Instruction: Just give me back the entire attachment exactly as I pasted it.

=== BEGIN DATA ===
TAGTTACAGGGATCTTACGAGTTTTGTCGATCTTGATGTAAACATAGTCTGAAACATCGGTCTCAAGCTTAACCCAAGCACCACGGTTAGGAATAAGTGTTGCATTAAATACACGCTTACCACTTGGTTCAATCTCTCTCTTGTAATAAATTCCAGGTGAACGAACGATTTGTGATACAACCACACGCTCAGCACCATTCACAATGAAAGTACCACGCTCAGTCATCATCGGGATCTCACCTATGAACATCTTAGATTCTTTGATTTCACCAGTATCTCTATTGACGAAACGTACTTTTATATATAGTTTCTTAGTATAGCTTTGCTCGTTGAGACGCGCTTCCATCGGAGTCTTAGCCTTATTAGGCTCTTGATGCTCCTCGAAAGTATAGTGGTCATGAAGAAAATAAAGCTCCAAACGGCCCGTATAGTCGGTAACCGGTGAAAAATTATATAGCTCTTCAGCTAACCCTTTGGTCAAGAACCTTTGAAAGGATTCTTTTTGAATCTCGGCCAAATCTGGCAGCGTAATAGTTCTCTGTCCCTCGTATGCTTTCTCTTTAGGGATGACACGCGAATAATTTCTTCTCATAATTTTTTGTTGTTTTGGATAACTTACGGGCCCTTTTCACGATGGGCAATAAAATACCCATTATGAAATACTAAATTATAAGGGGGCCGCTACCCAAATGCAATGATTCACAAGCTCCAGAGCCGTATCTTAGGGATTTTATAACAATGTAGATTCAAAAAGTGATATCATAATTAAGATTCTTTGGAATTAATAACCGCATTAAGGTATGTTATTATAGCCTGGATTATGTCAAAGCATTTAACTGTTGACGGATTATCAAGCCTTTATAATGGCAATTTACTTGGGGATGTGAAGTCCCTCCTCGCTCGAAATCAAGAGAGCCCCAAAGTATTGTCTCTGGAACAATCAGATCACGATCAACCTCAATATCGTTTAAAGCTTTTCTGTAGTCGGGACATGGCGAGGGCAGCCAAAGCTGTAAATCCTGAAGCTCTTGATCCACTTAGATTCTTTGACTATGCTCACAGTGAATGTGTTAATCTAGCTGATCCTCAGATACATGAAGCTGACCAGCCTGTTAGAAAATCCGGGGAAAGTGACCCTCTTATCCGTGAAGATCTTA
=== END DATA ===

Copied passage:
TAGTTACAGGGATCTTACGAGTTTTGTCGATCTTGATGTAAACATAGTCTGAAACATCGGTCTCAAGCTTAACCCAAGCACCACGGTTAGGAATAAGTGTTGCATTAAATACACGCTTACCACTTGGTTCAATCTCTCTCTTGTAATAAATTCCAGGTGAACGAACGATTTGTGATACAACCACACGCTCAGCACCATTCACAATGAAAGTACCACGCTCAGTCATCATCGGGATCTCACCTATGAACATCTTAGATTCTTTGATTTCACCAGTATCTCTATTGACGAAACGTACTTTTATATATAGTTTCTTAGTATAGCTTTGCTCGTTGAGACGCGCTTCCATCGGAGTCTTAGCCTTATTAGGCTCTTGATGCTCCTCGAAAGTATAGTGGTCATGAAGAAAATAAAGCTCCAAACGGCCCGTATAGTCGGTAACCGGTGAAAAATTATATAGCTCTTCAGCTAACCCTTTGGTCAAGAACCTTTGAAAGGATTCTTTTTGAATCTCGGCCAAATCTGGCAGCGTAATAGTTCTCTGTCCCTCGTATGCTTTCTCTTTAGGGATGACACGCGAATAATTTCTTCTCATAATTTTTTGTTGTTTTGGATAACTTACGGGCCCTTTTCACGATGGGCAATAAAATACCCATTATGAAATACTAAATTATAAGGGGGCCGCTACCCAAATGCAATGATTCACAAGCTCCAGAGCCGTATCTTAGGGATTTTATAACAATGTAGATTCAAAAAGTGATATCATAATTAAGATTCTTTGGAATTAATAACCGCATTAAGGTATGTTATTATAGCCTGGATTATGTCAAAGCATTTAACTGTTGACGGATTATCAAGCCTTTATAATGGCAATTTACTTGGGGATGTGAAGTCCCTCCTCGCTCGAAATCAAGAGAGCCCCAAAGTATTGTCTCTGGAACAATCAGATCACGATCAACCTCAATATCGTTTAAAGCTTTTCTGTAGTCGGGACATGGCGAGGGCAGCCAAAGCTGTAAATCCTGAAGCTCTTGATCCACTTAGATTCTTTGACTATGCTCACAGTGAATGTGTTAATCTAGCTGATCCTCAGATACATGAAGCTGACCAGCCTGTTAGAAAATCCGGGGAAAGTGACCCTCTTATCCGTGAAGATCTTA